Japan Olympic Museum in Tokyo is a museum in the Japan Sport Olympic Square, which has statues of important figures belonging to the Olympic movement and Olympic flame cauldrons from the past Olympics in Japan.
Japan Olympic Museum opened in September 2019 based on the concept of “Everybody’s Olympic Museum.”
The Japan Olympic Museum is divided into three main sections: 1F WELCOME AREA (free admission), 2F EXHIBITION AREA (entrance fee 500 yen), and MONUMENT AREA. To access the 2nd floor, advance reservations are required to be made online. Click here for reservations.
Due to the pandemic, flow of people is restricted and this is the queue of people waiting to take photos with the Olympic symbol in the MONUMENT AREA.
The WELCOME AREA is free for all, and this is where you can buy souvenirs.
1F WELCOME AREA
On this floor, you can see video footage of important Olympic moments on a large screen WELCOME VISION. You can watch athletes talk about their experiences as well as see photos from previous years.
The WELCOME WALL features the five Olympic rings designed in a variety of ways. On looking closer, you can see that each ring is designed differently.
This is the work of elementary and middle school students from Hokkaido and Tokyo created based on the idea of creating an “omotenashi” (idea of excellent hospitality) exhibit for the Japan Olympic Museum.
The wood used to make these rings was derived from the legacy trees planted during the 1964 Olympics. Participants from each country brought seeds as gifts to Japan in 1964. Isn’t it wonderful to recreate this amazing wall using that wood?
Pierre de Coubertin created the Olympic rings to symbolise the spirit of the Olympic Games and represent the “unity of the world.”
Isn’t each design unique? Kudos to the kids for coming up with such inspirational work to welcome guests from all over the world.
This is the MUSEUM SHOP where you can buy souvenirs from the 2020 Olympic Games.
The uniforms are quite cool.
You can buy a range of souvenirs including towels, stationery, water bottles, figurines, brooches and more.
The space is designed beautifully with a Japanese aesthetic, even the ceiling has a light displaying the Olympic rings.
You can also see the Olympic Relay Torch of the Tokyo Olympic 2020 up close.
Designed based on the cherry blossom, its elegance and sophistication makes it hard to believe that recycled materials were used in its creation.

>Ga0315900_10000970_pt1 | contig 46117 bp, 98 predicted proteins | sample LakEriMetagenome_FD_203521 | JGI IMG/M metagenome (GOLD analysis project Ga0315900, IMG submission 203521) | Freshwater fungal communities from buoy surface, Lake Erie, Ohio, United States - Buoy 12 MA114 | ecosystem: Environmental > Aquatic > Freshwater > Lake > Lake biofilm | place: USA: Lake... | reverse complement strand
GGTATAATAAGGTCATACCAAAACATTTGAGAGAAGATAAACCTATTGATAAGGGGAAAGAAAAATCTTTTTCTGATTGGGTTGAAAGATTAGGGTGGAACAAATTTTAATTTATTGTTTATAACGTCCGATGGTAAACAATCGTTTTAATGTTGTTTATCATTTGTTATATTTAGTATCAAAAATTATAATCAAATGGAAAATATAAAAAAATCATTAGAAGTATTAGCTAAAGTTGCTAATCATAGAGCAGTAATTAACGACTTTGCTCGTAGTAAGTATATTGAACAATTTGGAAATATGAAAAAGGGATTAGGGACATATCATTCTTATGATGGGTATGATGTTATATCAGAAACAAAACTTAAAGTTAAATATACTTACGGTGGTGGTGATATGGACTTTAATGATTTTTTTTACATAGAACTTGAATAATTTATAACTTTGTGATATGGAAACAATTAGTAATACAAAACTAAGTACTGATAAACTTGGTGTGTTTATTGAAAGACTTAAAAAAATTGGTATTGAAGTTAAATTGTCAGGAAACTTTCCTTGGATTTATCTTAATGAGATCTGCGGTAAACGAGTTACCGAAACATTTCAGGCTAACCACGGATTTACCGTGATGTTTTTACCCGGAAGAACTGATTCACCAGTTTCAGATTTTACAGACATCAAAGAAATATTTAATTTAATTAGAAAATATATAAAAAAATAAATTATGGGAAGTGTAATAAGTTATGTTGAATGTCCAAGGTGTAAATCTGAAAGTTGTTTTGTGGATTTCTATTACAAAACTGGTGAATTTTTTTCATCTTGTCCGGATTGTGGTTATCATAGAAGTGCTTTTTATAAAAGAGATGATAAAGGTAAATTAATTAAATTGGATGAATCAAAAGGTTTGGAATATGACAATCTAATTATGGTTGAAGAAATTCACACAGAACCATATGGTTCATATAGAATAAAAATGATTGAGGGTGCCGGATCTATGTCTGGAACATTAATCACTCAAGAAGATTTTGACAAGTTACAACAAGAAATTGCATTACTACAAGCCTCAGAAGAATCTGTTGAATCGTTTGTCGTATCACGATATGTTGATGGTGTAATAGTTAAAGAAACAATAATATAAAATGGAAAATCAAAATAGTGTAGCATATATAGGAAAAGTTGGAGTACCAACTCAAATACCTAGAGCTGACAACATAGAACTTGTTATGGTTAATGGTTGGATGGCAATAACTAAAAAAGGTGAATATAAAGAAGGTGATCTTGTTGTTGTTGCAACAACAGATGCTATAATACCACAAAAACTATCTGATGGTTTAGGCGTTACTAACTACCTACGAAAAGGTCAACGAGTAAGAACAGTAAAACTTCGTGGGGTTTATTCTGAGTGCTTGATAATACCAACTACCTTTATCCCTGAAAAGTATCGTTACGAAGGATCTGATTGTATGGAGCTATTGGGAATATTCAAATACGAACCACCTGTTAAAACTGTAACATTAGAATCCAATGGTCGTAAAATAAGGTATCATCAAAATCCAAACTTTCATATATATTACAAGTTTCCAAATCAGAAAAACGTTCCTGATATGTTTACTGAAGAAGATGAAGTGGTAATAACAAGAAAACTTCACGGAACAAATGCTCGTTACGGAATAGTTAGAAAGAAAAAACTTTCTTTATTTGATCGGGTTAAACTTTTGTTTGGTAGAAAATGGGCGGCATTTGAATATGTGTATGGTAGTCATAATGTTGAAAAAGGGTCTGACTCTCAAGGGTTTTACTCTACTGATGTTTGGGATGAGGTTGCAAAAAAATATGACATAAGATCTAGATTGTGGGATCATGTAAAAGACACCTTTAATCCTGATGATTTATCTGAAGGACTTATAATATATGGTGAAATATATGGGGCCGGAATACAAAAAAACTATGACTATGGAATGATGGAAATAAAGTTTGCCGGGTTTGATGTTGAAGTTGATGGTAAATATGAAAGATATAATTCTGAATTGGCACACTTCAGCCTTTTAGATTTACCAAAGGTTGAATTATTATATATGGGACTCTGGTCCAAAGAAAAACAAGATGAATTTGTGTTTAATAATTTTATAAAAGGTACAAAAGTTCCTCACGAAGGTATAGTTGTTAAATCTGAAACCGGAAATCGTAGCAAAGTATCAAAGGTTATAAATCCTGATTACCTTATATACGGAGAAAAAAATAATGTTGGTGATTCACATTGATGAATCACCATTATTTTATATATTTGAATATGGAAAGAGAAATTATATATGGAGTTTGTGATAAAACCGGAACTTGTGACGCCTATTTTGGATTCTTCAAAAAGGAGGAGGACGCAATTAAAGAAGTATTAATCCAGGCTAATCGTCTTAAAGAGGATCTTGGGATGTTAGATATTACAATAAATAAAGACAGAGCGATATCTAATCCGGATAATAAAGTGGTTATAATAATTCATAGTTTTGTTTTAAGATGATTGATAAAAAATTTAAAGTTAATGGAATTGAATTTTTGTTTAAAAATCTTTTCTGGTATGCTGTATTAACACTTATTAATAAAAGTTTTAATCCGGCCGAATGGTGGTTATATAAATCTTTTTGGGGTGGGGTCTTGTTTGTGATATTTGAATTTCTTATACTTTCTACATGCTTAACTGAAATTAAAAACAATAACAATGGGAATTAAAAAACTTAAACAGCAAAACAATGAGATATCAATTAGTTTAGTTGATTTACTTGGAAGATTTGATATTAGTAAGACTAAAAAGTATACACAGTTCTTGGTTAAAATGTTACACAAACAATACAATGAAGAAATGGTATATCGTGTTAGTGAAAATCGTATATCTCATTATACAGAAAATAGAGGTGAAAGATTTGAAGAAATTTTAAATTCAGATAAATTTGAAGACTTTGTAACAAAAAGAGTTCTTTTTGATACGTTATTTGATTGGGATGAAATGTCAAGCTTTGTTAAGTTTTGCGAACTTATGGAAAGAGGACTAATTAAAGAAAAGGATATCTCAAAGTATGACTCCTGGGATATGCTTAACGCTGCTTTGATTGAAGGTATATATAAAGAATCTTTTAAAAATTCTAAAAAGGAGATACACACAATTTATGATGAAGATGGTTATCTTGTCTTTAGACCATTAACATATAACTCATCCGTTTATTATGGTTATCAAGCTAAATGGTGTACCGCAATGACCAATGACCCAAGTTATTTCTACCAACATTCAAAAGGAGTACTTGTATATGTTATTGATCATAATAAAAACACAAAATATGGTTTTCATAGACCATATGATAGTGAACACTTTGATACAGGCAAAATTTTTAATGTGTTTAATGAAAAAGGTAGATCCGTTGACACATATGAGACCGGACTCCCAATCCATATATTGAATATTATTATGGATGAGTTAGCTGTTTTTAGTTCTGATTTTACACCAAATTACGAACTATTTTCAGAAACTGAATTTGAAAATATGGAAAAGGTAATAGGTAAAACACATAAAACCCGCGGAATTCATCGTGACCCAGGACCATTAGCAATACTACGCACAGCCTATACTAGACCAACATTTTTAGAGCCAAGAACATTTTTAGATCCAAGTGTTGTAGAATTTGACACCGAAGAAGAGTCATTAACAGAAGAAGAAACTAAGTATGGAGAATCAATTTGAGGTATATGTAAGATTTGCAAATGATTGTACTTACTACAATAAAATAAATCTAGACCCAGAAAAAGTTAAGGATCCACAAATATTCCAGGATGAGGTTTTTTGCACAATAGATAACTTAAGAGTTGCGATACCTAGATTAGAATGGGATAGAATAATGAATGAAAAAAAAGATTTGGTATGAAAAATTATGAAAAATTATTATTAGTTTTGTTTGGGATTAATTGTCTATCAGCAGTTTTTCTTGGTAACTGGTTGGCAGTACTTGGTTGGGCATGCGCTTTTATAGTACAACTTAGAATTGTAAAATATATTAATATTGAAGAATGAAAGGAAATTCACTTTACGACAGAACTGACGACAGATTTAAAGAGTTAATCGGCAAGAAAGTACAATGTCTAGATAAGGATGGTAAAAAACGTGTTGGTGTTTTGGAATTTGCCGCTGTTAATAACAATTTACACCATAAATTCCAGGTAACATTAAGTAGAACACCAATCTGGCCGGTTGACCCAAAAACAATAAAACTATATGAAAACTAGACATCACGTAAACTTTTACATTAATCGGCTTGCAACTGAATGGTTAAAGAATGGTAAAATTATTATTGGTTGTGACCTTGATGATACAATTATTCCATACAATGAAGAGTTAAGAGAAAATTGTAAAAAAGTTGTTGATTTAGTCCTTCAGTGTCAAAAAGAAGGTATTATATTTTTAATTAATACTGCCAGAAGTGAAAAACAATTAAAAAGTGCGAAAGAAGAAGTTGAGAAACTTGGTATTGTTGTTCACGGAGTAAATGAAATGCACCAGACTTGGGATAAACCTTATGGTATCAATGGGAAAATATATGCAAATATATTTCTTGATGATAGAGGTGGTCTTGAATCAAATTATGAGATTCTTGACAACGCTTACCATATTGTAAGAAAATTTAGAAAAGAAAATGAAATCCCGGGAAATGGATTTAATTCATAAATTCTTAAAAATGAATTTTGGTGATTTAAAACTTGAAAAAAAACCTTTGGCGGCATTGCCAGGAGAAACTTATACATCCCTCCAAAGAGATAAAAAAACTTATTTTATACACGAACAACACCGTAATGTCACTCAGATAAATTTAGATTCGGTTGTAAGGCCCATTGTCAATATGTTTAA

And there’s also the pink torch for the Paralympics.
It’s so beautiful that you will not want to keep gazing at it.
One area features Olympic posters with images and photographs depicting the Olympics.
There are posters of works by famous cartoonists as well.
The display would get anyone excited about the Olympics.
There is also a display of the original drawings for each poster including a short biography of the artist.
These are drawings by children from elementary and middle school to welcome tourists to Japan during the Olympics.
2F EXHIBITION AREA
The entrance fee for the Exhibition Area is as follows: General public: 500 yen (Group of 20 or more, 400 yen each); Seniors 65 years and over: 400 yen (ID card required); Children and high school students: free.
When going up to the second floor, you will find a statue of Pierre de Coubertin, which was donated by the Pierre de Coubertin International Committee.
Upon entering the EXHIBITION AREA, you will find an INTRODUCTION that tells the history of the Olympics, how it started and became the most important sporting event.
You can find out the relationship between the Olympics and the world from multiple angles as well as see Relay Torches from previous Olympics.
A section dedicated to Ancient Greece and its significance.
Of particular magnificence is the display of relay torches from over the years.
You can clearly see the change in design and progression of each torch.
The world’s first Olympic flame carried in Berlin in 1936.
Each relay torch has a description and you can admire their beauty even more.
Many of the interactive displays are inactivated due to the pandemic. It’s unfortunate but you can still enjoy the displays.
A history of the timeline of the past Olympics and their respective IOC leaders.
A image of the how the Olympic Torch arrived in Tokyo in 1964 from the other side of the world.
It was the first time that the relay was held not only in Japan but all of Asia.
Olympic medals of each year that Japan hosted the Olympics: Tokyo 1964, Sapporo 1972, Nagano 1998.
There is also a TRY zone where everyone can play the Olympic Games. With motion sensors, you can experience the physical movements of various sports and try to match the physical abilities of Olympians.
A photograph of the five rings by Katsuhiko Hibino. The words accompanying this piece are:
yet in harmony with the others.
in their diversity.
Powerful in their individuality.
Stronger in harmony.
A prayer for the world.
Now, and forever.
Olympic logos from the first one held in 1936 till 2020.
The Olympics were inaugurated on July 23, 2021, amid Tokyo’s pandemic and state of emergency. It is also the world’s first no-spectator Olympic event. Despite all the obstacles, Japan seems to have prepared well for this massive event. Hopefully the Olympics are a success and a joy for fans to watch from the comfort of their homes.
Japan Olympic Museum
4-2 Kasumigaoka-machi, Shinjuku Ward, Tokyo 160-0013
1st and 2nd floors, Japan Sport Olympic Square
Opening hours: 10:00-17:00 (last admission 16:00)
Closed on Monday (If Monday is a public holiday, it will be open on Monday and closed on Tuesday instead)
Admission: 500 yen (Reservation required)
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